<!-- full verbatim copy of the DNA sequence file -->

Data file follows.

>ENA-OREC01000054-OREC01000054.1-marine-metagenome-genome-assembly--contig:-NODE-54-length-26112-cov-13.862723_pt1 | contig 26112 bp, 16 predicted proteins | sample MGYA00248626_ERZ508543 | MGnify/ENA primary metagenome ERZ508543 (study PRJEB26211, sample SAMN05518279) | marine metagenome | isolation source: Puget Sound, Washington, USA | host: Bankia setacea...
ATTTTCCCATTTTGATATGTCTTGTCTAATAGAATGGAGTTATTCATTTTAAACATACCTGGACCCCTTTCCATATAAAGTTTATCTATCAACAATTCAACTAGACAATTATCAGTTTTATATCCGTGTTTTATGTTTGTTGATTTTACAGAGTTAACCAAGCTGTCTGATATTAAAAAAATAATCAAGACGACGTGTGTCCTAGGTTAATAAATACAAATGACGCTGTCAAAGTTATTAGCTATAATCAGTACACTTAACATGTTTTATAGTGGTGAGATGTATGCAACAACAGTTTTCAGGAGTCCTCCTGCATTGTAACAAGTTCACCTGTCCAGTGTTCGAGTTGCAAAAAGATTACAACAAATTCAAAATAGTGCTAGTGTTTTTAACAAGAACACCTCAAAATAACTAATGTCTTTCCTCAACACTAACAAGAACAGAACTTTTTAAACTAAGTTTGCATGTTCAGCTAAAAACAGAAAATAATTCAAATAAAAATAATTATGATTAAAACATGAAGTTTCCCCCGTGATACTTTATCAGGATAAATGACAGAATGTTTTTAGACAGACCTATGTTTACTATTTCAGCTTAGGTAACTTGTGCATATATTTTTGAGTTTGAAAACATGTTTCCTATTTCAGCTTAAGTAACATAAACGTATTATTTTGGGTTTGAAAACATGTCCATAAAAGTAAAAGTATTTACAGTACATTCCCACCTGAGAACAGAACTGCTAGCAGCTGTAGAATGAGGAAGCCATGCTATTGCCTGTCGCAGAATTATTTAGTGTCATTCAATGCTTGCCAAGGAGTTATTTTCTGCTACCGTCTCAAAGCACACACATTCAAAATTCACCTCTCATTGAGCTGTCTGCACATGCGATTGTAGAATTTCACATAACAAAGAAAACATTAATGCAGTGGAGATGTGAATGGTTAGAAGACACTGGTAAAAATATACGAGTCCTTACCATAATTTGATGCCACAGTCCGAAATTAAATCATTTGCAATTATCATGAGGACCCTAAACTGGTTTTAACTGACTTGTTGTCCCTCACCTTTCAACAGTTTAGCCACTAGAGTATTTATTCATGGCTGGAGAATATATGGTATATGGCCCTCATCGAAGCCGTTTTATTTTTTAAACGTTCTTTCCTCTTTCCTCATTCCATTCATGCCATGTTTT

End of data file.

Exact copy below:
>ENA-OREC01000054-OREC01000054.1-marine-metagenome-genome-assembly--contig:-NODE-54-length-26112-cov-13.862723_pt1 | contig 26112 bp, 16 predicted proteins | sample MGYA00248626_ERZ508543 | MGnify/ENA primary metagenome ERZ508543 (study PRJEB26211, sample SAMN05518279) | marine metagenome | isolation source: Puget Sound, Washington, USA | host: Bankia setacea...
ATTTTCCCATTTTGATATGTCTTGTCTAATAGAATGGAGTTATTCATTTTAAACATACCTGGACCCCTTTCCATATAAAGTTTATCTATCAACAATTCAACTAGACAATTATCAGTTTTATATCCGTGTTTTATGTTTGTTGATTTTACAGAGTTAACCAAGCTGTCTGATATTAAAAAAATAATCAAGACGACGTGTGTCCTAGGTTAATAAATACAAATGACGCTGTCAAAGTTATTAGCTATAATCAGTACACTTAACATGTTTTATAGTGGTGAGATGTATGCAACAACAGTTTTCAGGAGTCCTCCTGCATTGTAACAAGTTCACCTGTCCAGTGTTCGAGTTGCAAAAAGATTACAACAAATTCAAAATAGTGCTAGTGTTTTTAACAAGAACACCTCAAAATAACTAATGTCTTTCCTCAACACTAACAAGAACAGAACTTTTTAAACTAAGTTTGCATGTTCAGCTAAAAACAGAAAATAATTCAAATAAAAATAATTATGATTAAAACATGAAGTTTCCCCCGTGATACTTTATCAGGATAAATGACAGAATGTTTTTAGACAGACCTATGTTTACTATTTCAGCTTAGGTAACTTGTGCATATATTTTTGAGTTTGAAAACATGTTTCCTATTTCAGCTTAAGTAACATAAACGTATTATTTTGGGTTTGAAAACATGTCCATAAAAGTAAAAGTATTTACAGTACATTCCCACCTGAGAACAGAACTGCTAGCAGCTGTAGAATGAGGAAGCCATGCTATTGCCTGTCGCAGAATTATTTAGTGTCATTCAATGCTTGCCAAGGAGTTATTTTCTGCTACCGTCTCAAAGCACACACATTCAAAATTCACCTCTCATTGAGCTGTCTGCACATGCGATTGTAGAATTTCACATAACAAAGAAAACATTAATGCAGTGGAGATGTGAATGGTTAGAAGACACTGGTAAAAATATACGAGTCCTTACCATAATTTGATGCCACAGTCCGAAATTAAATCATTTGCAATTATCATGAGGACCCTAAACTGGTTTTAACTGACTTGTTGTCCCTCACCTTTCAACAGTTTAGCCACTAGAGTATTTATTCATGGCTGGAGAATATATGGTATATGGCCCTCATCGAAGCCGTTTTATTTTTTAAACGTTCTTTCCTCTTTCCTCATTCCATTCATGCCATGTTTT